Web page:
In this post I’d like to document some information I discovered while creating an OpenShift QuickStart for Zabbix.
It will be a post that will be updated regularly.
An OpenShift QuickStart enables people to setup applications in the cloud very quick and consistent. It’s basically a package of software and scripts to setup an application in the RedHat Cloud, and I may such a package for Zabbix.
Setting up a free Zabbix Server (very handy for website monitoring) in the cloud is now as easy as:
rhc app create zabbix php-5 mysql-5 --from-code=https://github.com/dkanbier/openshift-zabbix-quickstart
Check out your brand new Zabbix server at http://zabbix-<your_namespace>.rhcloud.com!
There are plenty of examples of OpenShift QuickStarts available on GitHub, but a few things weren’t exactly clear to me so I thought I’d share my thoughts on them.
What’s the difference between OPENSHIFT_DATA_DIR and OPENSHIFT_REPO_DIR?
In many of the QuickStart examples there is data shared between the DATA and REPO directories. What are they for?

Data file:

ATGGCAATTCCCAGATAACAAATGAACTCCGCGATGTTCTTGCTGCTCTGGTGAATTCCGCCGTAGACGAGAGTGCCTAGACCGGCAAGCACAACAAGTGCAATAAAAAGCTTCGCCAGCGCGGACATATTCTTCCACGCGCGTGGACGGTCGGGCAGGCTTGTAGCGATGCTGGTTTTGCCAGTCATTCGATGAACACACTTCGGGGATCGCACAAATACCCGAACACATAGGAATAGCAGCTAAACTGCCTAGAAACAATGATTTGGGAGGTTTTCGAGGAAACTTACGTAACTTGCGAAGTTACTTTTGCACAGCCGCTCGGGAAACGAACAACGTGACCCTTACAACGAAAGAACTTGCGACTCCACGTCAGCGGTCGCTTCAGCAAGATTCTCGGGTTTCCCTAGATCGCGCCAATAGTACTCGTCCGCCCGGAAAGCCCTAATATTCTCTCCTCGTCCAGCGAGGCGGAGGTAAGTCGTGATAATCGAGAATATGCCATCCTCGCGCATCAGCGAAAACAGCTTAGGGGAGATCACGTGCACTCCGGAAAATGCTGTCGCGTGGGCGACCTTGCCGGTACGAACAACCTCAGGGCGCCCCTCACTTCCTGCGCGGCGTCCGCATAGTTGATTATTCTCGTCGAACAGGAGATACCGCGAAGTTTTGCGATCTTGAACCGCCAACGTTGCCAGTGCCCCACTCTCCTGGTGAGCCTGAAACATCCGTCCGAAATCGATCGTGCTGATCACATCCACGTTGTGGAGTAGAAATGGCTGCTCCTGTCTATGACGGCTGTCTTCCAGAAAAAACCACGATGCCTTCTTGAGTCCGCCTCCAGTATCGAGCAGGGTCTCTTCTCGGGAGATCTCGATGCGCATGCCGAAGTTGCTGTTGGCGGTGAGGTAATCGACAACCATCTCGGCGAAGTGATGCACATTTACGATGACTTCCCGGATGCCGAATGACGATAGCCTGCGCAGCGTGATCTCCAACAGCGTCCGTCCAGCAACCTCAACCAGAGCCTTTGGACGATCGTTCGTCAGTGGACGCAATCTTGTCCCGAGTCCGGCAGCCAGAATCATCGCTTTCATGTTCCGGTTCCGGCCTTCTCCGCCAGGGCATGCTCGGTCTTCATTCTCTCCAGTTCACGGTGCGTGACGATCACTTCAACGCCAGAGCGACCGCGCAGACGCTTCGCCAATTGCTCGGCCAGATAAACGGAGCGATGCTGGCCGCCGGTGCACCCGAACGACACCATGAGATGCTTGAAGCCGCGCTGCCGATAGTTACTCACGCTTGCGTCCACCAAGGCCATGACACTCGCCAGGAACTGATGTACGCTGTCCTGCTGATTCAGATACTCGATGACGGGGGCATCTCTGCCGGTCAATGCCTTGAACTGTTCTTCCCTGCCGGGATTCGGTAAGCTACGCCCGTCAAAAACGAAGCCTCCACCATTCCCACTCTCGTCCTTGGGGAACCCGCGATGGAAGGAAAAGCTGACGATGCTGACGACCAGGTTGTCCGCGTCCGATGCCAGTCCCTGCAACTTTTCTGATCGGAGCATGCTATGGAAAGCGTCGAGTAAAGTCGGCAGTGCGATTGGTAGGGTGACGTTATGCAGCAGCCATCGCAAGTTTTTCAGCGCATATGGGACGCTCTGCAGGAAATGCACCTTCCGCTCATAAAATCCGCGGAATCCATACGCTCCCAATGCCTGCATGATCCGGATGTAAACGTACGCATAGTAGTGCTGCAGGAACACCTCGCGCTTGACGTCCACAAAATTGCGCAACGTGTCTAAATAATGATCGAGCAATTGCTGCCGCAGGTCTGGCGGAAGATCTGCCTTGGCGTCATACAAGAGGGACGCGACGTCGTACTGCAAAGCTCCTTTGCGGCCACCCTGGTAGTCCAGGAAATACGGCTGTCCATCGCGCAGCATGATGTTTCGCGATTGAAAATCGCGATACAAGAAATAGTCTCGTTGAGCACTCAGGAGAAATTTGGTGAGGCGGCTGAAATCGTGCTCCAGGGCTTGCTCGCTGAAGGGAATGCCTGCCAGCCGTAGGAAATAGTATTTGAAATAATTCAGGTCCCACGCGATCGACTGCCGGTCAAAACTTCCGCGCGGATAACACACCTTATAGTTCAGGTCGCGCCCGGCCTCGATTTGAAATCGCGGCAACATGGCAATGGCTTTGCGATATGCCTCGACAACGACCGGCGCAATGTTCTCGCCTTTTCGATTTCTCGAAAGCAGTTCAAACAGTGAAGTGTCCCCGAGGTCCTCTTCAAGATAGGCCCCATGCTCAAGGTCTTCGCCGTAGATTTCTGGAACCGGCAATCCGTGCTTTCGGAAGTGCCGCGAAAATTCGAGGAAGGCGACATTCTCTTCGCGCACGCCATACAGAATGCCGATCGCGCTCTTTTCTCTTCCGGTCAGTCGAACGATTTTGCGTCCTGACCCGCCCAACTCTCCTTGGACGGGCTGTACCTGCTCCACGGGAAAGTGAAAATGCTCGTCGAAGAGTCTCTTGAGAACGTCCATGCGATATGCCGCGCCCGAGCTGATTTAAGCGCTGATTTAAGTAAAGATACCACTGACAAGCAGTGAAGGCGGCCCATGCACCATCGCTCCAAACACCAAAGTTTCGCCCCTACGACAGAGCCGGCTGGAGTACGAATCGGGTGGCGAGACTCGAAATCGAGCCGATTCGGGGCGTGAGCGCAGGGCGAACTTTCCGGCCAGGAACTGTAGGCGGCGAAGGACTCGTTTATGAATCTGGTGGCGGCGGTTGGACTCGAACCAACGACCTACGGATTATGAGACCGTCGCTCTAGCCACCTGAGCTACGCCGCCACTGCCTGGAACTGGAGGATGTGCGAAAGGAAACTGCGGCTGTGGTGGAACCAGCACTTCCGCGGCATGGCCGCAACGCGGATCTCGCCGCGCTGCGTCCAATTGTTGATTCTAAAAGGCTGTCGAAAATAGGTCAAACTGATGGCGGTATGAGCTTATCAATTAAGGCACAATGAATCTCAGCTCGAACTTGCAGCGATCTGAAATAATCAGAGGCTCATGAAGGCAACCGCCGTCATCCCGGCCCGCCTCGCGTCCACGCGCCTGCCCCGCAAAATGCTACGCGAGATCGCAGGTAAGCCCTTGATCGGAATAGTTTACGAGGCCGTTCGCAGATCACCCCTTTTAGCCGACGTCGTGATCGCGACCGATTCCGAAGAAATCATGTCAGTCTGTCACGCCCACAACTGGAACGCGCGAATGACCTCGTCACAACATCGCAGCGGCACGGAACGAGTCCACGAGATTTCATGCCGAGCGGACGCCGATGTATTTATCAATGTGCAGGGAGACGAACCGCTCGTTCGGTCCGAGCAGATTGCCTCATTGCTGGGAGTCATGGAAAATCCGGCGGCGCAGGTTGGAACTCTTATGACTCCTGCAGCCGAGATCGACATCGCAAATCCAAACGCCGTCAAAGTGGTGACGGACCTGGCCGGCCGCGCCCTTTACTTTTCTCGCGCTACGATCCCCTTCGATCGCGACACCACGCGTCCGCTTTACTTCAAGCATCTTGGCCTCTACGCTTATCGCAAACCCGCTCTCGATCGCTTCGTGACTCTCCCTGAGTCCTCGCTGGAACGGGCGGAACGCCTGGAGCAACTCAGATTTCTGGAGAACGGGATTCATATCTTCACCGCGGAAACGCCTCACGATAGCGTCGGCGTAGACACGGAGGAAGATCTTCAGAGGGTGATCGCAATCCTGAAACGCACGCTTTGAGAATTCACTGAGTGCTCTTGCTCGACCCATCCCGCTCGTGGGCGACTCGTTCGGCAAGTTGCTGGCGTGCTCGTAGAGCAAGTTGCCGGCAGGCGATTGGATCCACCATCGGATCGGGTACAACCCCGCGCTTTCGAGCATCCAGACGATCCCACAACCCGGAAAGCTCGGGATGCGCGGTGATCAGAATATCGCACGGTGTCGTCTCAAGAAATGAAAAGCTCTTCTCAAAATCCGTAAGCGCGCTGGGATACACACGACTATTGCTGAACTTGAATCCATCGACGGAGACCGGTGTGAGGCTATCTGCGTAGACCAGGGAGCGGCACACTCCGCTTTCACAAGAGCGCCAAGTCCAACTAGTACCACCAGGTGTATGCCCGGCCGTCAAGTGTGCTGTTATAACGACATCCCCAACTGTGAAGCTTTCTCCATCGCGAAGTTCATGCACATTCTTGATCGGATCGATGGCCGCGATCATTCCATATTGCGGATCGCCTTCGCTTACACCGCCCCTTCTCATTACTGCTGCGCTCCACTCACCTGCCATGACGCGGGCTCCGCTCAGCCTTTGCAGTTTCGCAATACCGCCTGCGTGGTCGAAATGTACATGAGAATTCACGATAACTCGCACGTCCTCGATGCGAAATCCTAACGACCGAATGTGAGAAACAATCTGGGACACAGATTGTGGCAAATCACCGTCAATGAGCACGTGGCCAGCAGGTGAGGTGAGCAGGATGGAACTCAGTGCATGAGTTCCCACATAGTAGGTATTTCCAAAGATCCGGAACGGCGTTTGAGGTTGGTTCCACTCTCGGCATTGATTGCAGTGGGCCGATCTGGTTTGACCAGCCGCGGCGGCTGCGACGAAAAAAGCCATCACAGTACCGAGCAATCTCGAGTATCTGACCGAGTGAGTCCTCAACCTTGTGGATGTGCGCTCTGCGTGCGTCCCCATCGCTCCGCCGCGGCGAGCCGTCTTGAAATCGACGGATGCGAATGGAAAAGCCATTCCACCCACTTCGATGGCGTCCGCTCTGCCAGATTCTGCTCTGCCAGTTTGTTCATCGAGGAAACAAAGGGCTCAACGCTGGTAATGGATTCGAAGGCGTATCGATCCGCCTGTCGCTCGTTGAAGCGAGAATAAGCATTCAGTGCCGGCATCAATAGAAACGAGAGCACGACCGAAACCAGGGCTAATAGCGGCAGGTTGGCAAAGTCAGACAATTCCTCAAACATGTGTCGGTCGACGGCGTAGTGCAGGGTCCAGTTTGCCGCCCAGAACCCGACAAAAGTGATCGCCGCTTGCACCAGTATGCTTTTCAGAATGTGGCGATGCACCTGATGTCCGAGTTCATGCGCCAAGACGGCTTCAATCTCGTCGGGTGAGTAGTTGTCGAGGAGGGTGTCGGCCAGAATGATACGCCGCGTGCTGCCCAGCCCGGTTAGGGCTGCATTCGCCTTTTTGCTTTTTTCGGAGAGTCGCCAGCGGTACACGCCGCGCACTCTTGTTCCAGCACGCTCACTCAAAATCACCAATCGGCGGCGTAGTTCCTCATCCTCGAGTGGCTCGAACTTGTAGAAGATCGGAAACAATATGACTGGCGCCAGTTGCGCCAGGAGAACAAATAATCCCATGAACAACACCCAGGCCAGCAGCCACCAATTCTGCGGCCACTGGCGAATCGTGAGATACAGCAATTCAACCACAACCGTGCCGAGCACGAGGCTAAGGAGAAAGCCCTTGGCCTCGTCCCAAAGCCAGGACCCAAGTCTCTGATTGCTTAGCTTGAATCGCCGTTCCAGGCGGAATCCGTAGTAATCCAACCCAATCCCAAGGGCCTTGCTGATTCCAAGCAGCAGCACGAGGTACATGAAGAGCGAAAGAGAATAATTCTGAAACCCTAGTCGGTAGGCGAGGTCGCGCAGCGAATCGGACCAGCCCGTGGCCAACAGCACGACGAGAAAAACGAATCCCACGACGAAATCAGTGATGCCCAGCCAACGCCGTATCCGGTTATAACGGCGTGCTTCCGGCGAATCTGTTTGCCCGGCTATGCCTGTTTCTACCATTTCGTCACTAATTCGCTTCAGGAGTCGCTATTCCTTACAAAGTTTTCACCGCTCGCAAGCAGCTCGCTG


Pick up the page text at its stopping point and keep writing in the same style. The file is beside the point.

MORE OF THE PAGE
OPENSHIFT_DATA_DIR is a persistent location. Data saved in this place will stay there in between deploys, where the data saved in OPENSHIFT_REPO_DIR is replaced every deploy.
How do I use this?
In my QuickStart I need to download the Zabbix source code and compile the Zabbix binaries from iit. This takes a lot of time and resources, while the result is always the same.
It’s a waste of time and resources to do this every deploy. It would make a lot of sense to download the source code and create the binaries only once. This is where the DATA and REPO directories come in to play.
I download the source code and save the generated binaries in OPENSHIFT_DATA_DIR:
Because the DATA directory keeps it’s data, once the source code is downloaded and compiled it will stay there. During deploy’s we simply create a simlink from the DATA directory to the REPO directory, saving us a download and compile time.